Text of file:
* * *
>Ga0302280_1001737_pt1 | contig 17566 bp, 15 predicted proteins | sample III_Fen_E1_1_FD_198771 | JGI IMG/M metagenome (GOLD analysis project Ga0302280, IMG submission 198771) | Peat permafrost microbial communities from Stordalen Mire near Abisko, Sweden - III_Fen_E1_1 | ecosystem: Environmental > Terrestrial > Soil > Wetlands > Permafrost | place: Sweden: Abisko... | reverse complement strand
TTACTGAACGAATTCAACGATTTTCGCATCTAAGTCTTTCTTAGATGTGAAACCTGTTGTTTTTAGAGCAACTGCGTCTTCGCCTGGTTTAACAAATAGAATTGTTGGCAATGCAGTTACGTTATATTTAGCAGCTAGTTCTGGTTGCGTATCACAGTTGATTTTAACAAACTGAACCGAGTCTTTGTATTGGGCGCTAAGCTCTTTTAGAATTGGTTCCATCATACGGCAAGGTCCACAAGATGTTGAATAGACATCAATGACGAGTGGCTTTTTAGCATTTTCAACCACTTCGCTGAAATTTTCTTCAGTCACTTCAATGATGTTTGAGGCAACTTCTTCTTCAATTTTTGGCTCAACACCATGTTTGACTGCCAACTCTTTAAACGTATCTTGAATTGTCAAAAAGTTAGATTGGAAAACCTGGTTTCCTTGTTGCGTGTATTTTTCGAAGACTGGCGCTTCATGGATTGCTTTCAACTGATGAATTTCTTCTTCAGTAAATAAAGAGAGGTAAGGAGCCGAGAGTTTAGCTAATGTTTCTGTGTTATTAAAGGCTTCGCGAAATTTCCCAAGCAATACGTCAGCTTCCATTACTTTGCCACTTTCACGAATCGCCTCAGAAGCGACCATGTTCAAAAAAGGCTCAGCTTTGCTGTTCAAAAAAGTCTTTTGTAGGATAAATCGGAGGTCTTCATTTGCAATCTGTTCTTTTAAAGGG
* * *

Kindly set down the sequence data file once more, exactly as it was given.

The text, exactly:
>Ga0302280_1001737_pt1 | contig 17566 bp, 15 predicted proteins | sample III_Fen_E1_1_FD_198771 | JGI IMG/M metagenome (GOLD analysis project Ga0302280, IMG submission 198771) | Peat permafrost microbial communities from Stordalen Mire near Abisko, Sweden - III_Fen_E1_1 | ecosystem: Environmental > Terrestrial > Soil > Wetlands > Permafrost | place: Sweden: Abisko... | reverse complement strand
TTACTGAACGAATTCAACGATTTTCGCATCTAAGTCTTTCTTAGATGTGAAACCTGTTGTTTTTAGAGCAACTGCGTCTTCGCCTGGTTTAACAAATAGAATTGTTGGCAATGCAGTTACGTTATATTTAGCAGCTAGTTCTGGTTGCGTATCACAGTTGATTTTAACAAACTGAACCGAGTCTTTGTATTGGGCGCTAAGCTCTTTTAGAATTGGTTCCATCATACGGCAAGGTCCACAAGATGTTGAATAGACATCAATGACGAGTGGCTTTTTAGCATTTTCAACCACTTCGCTGAAATTTTCTTCAGTCACTTCAATGATGTTTGAGGCAACTTCTTCTTCAATTTTTGGCTCAACACCATGTTTGACTGCCAACTCTTTAAACGTATCTTGAATTGTCAAAAAGTTAGATTGGAAAACCTGGTTTCCTTGTTGCGTGTATTTTTCGAAGACTGGCGCTTCATGGATTGCTTTCAACTGATGAATTTCTTCTTCAGTAAATAAAGAGAGGTAAGGAGCCGAGAGTTTAGCTAATGTTTCTGTGTTATTAAAGGCTTCGCGAAATTTCCCAAGCAATACGTCAGCTTCCATTACTTTGCCACTTTCACGAATCGCCTCAGAAGCGACCATGTTCAAAAAAGGCTCAGCTTTGCTGTTCAAAAAAGTCTTTTGTAGGATAAATCGGAGGTCTTCATTTGCAATCTGTTCTTTTAAAGGG